Review your relevant firm documents—perhaps a partnership agreement, employment contract, employee handbook, or other policies. Most firms will require some notice period before your departure, and some will include enforceable non-solicitation provisions as to other firm personnel. In any case, you’ll want to be familiar with any contractual obligations.
Review your jurisdiction’s Rules of Professional Conduct (RPC) and any applicable ethics opinions. ABA Formal Opinion 489 is also especially helpful. It provides guidance on how to properly and timely communicate lawyer transitions to firm clients and transfer client files effectively after receiving client direction.
It is best to give notice in person. Our new working environments, however, due to COVID-19, make that a little more difficult now, but it is still ideal to have a face-to-face meeting with your supervising attorney to provide notice of your departure. You should go into those meetings prepared to be asked to leave immediately—that rarely happens, but you will want to be ready if it does. Prepare a list of any upcoming important dates for client matters. If you anticipate transitioning clients with you to your new firm, it is best to go into that meeting with a list of the clients you would like to contact and a proposed joint notice form for the firm’s review.
Most importantly, you should not notify any firm clients about their departures without giving the firm notice. Some firms have enforceable provisions in partnership agreements or employment contracts that require lawyers to wait a short period—perhaps a couple of days—before notifying clients of a lawyer’s departure.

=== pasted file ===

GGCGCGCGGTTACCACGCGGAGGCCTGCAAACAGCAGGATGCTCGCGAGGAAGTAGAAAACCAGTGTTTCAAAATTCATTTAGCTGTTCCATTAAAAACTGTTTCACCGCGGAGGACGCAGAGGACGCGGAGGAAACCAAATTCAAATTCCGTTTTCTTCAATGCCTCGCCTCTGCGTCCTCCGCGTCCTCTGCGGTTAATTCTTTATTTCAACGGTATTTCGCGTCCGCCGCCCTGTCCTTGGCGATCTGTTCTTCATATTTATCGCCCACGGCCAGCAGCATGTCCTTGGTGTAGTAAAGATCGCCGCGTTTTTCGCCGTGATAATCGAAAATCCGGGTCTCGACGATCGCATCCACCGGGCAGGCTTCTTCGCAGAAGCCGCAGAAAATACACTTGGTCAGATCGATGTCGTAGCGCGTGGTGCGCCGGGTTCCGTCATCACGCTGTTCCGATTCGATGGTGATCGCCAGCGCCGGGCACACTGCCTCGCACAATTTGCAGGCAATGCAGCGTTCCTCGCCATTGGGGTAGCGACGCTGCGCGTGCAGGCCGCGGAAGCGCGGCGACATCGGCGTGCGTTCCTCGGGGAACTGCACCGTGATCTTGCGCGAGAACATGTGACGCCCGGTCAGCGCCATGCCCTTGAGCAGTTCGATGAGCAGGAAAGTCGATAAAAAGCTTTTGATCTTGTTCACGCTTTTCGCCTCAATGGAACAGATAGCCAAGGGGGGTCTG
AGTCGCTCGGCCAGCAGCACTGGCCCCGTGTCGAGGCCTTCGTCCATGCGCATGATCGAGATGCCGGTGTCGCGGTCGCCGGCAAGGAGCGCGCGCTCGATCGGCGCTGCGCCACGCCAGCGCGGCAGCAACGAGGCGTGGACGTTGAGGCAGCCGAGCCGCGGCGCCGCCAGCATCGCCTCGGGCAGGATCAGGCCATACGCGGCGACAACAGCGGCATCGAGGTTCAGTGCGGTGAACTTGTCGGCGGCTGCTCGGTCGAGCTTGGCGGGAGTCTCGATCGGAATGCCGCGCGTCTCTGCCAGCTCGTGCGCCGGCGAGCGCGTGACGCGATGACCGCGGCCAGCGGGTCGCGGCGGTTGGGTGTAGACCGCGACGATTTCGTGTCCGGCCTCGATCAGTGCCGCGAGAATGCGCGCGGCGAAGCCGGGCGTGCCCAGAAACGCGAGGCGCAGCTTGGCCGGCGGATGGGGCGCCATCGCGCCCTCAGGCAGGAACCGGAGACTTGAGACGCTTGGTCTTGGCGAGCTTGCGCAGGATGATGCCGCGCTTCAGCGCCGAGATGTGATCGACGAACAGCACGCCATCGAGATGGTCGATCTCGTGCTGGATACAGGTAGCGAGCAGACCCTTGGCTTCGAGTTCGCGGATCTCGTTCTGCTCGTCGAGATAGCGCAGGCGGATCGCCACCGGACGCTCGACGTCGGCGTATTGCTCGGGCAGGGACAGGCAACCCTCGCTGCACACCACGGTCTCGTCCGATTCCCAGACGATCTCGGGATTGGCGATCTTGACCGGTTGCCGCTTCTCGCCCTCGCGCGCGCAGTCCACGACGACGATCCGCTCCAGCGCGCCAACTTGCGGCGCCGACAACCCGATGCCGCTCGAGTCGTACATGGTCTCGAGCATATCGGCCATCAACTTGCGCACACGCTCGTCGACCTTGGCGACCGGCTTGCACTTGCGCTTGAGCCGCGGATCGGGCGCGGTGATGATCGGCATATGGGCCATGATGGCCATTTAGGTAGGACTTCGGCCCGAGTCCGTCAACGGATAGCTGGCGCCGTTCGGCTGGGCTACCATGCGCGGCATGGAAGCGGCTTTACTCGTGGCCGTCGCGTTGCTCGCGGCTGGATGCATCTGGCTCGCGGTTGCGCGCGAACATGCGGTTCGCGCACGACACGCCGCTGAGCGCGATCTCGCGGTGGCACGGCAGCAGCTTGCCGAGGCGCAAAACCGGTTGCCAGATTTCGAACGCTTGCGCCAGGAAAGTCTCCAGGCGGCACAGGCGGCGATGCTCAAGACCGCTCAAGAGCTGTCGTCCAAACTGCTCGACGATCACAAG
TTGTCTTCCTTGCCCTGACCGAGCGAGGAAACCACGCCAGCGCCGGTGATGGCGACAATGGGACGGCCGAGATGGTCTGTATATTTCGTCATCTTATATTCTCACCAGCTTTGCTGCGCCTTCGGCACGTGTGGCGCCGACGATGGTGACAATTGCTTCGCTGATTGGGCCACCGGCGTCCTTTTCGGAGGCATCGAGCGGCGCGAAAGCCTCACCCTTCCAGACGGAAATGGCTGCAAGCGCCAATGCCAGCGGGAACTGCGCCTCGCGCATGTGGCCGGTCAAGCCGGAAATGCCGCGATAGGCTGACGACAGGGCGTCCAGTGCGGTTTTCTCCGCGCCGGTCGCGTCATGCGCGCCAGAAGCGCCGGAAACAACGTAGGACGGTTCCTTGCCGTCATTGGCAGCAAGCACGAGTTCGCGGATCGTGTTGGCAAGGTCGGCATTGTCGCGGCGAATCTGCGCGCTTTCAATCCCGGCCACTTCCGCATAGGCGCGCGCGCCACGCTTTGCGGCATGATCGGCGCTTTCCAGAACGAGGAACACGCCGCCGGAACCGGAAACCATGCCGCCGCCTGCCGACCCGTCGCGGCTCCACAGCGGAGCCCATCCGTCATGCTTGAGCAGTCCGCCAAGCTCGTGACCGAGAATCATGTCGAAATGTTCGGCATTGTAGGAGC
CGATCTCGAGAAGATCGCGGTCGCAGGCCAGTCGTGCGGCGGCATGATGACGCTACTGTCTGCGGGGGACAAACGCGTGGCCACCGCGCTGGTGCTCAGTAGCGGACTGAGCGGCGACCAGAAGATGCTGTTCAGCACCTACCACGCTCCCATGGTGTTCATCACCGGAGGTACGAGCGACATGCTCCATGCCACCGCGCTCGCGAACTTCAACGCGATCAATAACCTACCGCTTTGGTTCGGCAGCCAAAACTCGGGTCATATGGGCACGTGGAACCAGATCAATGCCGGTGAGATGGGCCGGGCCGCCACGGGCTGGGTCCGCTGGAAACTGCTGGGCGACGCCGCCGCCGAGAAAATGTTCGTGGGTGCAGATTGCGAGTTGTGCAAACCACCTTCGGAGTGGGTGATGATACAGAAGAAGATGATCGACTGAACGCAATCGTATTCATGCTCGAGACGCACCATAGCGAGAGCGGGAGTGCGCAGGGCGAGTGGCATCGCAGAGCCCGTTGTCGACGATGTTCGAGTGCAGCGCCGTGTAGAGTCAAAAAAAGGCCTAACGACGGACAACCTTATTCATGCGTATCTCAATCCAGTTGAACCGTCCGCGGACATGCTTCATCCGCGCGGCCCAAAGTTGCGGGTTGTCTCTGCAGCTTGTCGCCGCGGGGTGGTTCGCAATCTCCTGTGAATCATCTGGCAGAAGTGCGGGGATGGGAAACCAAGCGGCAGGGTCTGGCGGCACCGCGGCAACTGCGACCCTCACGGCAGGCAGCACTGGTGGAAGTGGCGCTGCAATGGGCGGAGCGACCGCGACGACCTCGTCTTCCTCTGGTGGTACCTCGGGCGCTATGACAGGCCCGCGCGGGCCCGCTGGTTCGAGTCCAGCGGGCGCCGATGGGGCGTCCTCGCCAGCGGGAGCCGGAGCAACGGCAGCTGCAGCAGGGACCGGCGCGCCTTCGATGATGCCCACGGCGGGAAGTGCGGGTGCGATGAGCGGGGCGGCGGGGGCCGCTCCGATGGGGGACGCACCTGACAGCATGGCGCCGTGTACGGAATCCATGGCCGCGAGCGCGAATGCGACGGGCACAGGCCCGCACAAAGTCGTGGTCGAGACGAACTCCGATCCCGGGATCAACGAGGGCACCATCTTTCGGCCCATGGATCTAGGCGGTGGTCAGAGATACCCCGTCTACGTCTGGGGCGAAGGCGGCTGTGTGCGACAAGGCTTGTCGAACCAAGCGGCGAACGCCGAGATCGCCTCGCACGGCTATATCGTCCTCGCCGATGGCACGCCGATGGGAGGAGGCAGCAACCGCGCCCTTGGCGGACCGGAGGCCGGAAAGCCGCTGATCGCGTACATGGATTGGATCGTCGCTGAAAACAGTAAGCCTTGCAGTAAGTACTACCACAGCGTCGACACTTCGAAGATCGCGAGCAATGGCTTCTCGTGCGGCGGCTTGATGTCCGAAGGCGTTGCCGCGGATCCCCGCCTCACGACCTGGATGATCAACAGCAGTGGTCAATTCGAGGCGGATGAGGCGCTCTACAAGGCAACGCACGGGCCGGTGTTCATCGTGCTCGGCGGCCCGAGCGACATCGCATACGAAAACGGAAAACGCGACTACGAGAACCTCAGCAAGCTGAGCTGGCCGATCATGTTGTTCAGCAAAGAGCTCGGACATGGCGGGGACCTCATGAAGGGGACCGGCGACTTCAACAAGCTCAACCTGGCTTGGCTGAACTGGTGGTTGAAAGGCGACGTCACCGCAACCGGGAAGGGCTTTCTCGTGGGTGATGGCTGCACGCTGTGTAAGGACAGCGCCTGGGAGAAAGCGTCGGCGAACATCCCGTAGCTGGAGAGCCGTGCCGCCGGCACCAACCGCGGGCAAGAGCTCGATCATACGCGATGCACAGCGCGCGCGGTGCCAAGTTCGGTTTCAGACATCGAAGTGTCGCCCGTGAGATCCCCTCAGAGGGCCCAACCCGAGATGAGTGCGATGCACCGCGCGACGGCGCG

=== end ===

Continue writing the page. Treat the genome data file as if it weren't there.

Beware of Conflict Pitfalls
A common mistake that lawyers make when moving to a new law firm is disclosing too much information to the recruiters they are working with or their potential new firm. While many jurisdictions have adopted the exception to RPC Rule 1.6 that allows lawyers to run conflicts to move firms (i.e., reveal information about representation of prior clients), not all jurisdictions have. Regardless, you must be mindful that you should not disclose more information than is necessary to complete the conflicts process and must not disclose sensitive information about your old law firm to your recruiter or new law firm. For example, while a lawyer can generally describe her own book of business, she should not disclose her old firm’s annual revenue.
Generally, most questions surrounding lateral lawyer transitions will require balancing the duties lawyers and law firms owe to their clients with the duties lawyers owe to their present law firms. While there are ethics rules, opinions, and case law to help inform these issues, you will want to be especially mindful of potential areas of ambiguity and seek legal assistance where necessary.